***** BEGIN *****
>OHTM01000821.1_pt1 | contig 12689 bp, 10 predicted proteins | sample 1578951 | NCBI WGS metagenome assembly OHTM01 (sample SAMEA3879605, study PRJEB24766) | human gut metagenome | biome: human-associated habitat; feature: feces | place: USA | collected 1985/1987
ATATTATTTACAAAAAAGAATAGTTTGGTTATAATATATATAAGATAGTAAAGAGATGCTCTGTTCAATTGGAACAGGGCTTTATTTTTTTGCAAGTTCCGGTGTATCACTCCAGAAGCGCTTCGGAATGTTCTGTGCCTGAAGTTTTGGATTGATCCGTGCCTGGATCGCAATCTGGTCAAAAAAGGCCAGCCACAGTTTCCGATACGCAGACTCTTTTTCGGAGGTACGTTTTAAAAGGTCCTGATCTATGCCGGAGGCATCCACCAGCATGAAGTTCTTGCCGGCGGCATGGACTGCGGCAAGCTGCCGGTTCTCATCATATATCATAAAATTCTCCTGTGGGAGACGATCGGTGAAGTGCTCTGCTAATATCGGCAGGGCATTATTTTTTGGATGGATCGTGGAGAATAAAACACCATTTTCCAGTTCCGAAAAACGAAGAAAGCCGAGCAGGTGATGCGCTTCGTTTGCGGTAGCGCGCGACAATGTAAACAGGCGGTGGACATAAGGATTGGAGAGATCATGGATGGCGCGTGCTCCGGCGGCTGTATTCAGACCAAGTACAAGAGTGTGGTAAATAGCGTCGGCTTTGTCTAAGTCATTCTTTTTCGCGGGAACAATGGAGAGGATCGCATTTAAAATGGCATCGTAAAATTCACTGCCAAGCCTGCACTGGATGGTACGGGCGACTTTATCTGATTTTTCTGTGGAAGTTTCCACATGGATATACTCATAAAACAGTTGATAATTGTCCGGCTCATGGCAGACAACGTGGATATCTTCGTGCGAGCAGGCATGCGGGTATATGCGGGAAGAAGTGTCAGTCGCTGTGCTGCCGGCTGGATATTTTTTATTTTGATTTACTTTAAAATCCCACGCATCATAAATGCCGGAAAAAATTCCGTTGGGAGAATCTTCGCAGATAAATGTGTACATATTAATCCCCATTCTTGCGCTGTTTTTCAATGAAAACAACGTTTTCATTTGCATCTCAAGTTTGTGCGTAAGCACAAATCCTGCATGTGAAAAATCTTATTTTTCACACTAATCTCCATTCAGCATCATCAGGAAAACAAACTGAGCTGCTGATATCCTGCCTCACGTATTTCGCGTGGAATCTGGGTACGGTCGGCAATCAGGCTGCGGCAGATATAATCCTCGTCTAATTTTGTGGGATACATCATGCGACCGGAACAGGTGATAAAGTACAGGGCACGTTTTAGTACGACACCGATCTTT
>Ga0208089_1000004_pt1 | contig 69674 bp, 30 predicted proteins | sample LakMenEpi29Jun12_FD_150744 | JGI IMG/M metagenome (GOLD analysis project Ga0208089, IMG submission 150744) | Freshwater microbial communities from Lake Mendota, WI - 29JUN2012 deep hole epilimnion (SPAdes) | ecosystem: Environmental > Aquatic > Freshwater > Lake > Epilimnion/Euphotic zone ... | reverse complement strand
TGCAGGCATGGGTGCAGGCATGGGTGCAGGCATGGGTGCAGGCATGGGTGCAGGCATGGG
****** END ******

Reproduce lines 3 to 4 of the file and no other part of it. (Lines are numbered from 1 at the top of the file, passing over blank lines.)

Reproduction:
>Ga0208089_1000004_pt1 | contig 69674 bp, 30 predicted proteins | sample LakMenEpi29Jun12_FD_150744 | JGI IMG/M metagenome (GOLD analysis project Ga0208089, IMG submission 150744) | Freshwater microbial communities from Lake Mendota, WI - 29JUN2012 deep hole epilimnion (SPAdes) | ecosystem: Environmental > Aquatic > Freshwater > Lake > Epilimnion/Euphotic zone ... | reverse complement strand
TGCAGGCATGGGTGCAGGCATGGGTGCAGGCATGGGTGCAGGCATGGGTGCAGGCATGGG